The opinion of the court was delivered by: Philip G. Reinhard, United States District Judge
MEMORANDUM OPINION AND ORDER
Plaintiff, Milton Williams, Jr., has filed a two-count second-amended complaint against defendants, Illinois Department of Corrections ("IDOC"), Dixon Correctional Center ("Dixon"), Dr. Antreas D. Mesrobian, and "Doe Defendants 1-10." As the court previously dismissed Count I, Dr. Mesrobian, and the Doe defendants, all that remains is Count II, in which Williams alleges IDOC and Dixon violated his rights under the Rehabilitation Act, 29 U.S.C. § 794, while he was a prisoner at Dixon. Jurisdiction and venue are proper based on 28 U.S.C. § 1331, 1391. Before the court is IDOC and Dixon's motion for summary judgment as to Count II, filed pursuant to Federal Rule of Civil Procedure 56. Williams has filed a response brief and, with this court's permission, a supplemental response brief, although the latter was six days late and not accompanied by a motion for an extension of time or a motion to file instanter. IDOC and Dixon likewise have not filed a motion for an extension of time to file their reply brief, which was due fourteen days ago and, as of today's date, has not been received.
In their motion for summary judgment, IDOC and Dixon argue Williams is barred from pursuing Count II because it falls under a general release made part of an agreement Williams signed to settle case number 97 C 3475, a separate case he filed in the Eastern Division against IDOC, the Joliet Correctional Center ("Joliet"), and various individual defendants. After some procedural wrangling over whether the release was properly raised as an affirmative defense, the court now finds it ultimately is of no use to IDOC and Dixon in this case.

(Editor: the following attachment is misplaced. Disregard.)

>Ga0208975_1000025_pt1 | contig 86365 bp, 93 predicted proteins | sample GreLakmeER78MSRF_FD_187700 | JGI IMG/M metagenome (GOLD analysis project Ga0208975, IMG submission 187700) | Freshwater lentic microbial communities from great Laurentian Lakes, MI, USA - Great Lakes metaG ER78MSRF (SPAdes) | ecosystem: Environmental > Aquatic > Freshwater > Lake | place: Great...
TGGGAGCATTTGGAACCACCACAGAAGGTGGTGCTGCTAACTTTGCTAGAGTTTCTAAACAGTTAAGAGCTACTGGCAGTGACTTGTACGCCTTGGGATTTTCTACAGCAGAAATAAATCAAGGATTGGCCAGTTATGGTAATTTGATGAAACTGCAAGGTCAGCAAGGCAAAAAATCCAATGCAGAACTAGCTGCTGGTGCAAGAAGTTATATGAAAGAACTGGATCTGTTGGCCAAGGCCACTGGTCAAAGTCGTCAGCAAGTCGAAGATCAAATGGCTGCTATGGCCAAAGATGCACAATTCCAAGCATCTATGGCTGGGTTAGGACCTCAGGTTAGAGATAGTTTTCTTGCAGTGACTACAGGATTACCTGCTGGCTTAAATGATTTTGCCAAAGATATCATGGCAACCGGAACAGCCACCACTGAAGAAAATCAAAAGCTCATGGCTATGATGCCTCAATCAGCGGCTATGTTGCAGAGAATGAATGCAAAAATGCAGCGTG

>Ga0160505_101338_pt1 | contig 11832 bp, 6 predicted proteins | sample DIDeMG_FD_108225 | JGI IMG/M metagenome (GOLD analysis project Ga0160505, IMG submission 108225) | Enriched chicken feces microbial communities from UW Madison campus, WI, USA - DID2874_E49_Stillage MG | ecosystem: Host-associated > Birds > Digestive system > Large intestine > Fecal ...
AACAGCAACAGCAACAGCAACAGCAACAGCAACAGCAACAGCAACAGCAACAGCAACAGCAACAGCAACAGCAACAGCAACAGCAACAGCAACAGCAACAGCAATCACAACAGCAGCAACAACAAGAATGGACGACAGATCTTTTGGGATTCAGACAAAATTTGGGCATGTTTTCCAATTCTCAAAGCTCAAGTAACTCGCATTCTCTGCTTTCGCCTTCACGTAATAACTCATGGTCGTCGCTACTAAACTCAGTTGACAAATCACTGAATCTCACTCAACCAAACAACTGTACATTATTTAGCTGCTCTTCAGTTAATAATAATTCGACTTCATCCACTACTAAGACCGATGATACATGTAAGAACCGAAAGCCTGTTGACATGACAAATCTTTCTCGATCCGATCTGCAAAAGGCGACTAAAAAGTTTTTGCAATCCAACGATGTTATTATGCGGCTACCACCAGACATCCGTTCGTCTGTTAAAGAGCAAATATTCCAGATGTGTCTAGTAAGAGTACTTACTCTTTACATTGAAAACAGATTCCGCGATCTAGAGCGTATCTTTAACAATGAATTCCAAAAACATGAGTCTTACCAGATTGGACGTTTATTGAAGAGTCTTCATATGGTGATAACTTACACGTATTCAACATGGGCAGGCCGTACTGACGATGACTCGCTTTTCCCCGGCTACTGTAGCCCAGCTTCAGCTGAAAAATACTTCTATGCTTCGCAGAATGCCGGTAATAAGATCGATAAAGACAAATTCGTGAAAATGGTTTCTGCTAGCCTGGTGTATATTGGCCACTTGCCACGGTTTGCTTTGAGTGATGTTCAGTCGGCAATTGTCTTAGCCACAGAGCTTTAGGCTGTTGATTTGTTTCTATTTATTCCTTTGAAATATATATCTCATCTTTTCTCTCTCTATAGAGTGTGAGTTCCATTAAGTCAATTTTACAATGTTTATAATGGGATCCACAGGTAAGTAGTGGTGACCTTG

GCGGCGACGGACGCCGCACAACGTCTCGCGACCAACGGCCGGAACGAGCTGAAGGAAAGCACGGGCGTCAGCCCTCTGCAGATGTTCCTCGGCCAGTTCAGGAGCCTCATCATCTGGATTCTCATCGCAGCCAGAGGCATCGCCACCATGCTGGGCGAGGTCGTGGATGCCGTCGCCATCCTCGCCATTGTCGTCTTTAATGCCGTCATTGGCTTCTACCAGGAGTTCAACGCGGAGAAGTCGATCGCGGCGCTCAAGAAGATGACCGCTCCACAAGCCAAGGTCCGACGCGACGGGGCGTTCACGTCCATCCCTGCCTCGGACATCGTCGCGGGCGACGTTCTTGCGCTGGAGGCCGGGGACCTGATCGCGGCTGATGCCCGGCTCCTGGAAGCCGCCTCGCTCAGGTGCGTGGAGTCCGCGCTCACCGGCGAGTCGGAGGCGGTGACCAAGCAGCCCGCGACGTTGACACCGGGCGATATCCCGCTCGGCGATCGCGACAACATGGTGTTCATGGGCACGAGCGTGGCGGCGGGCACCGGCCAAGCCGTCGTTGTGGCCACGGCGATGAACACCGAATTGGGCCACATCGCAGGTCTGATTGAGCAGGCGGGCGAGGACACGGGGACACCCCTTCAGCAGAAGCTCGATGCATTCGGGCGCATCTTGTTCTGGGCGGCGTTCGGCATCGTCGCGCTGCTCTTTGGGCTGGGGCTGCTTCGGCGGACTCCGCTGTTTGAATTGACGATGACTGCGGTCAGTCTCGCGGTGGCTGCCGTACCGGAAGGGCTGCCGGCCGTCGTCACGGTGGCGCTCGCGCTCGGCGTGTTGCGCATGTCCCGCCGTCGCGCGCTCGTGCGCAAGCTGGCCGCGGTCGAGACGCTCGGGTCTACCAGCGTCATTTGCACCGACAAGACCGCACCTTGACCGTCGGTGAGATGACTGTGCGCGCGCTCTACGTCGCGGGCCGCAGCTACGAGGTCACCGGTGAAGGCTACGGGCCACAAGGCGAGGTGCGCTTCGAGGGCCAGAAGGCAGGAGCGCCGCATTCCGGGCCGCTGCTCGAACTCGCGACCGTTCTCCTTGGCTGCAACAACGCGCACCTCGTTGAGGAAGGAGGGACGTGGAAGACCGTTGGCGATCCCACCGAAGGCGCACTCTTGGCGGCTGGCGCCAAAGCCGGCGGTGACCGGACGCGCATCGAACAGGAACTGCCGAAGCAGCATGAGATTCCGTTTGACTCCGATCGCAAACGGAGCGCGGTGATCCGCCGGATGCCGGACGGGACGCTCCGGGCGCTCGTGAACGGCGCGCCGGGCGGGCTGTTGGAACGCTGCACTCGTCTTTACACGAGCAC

The present case and case number 97 C 3475 are nearly identical. Legally blind, Williams alleges in both cases that defendants failed to accommodate his visual impairment and thereby denied him access to certain IDOC services, activities, and programs, in violation of federal law (the Rehabilitation Act in the present case; the Rehabilitation Act and the Americans with Disabilities Act, 42 U.S.C. § 12101 et seq., in case number 97 C 3475). See Williams v. Illinois Dep's of Corrs., No. 97 C 3475, 1999 WL 1068669, at *12 (N.D.Ill. Nov. 17, 1999). The important difference between the two, at least for purposes of the pending summary judgment motion, is that case number 97 C 3475 was based solely on Williams' incarceration at Joliet while the present case is based solely on his stay at Dixon (Williams was transferred from Joliet to Dixon in June 1998). See id. With that distinction in mind, the court now quotes the relevant portion of the release found in the settlement agreement: "Plaintiff . . . agrees to release . . . Defendants . . . IDOC and the State of Illinois . . . from all actions claims, demands, equitable relief, compensatory and punitive damages, costs and expenses which arose or could have arisen from the facts alleged in or claims made in the above case. . . ." (Def. Exh. A, Settlement Agreement ¶ 14) (emphasis added) In both the caption and recital paragraphs of the settlement agreement, the only case referenced is case number 97 C 3475. Thus, by the plain language of the release, the only claims Williams released were those that arose or could have arisen from the "facts alleged in or claims made in" case number 97 C 3475. And, as just mentioned, the only "facts alleged in or claims made in" that case concerned Williams' stay at Joliet. Therefore, because the present action deals exclusively with Williams' incarceration at Dixon, the court finds it is not barred by the release.
For the reasons stated above, IDOC and Dixon's motion for summary judgment is denied.
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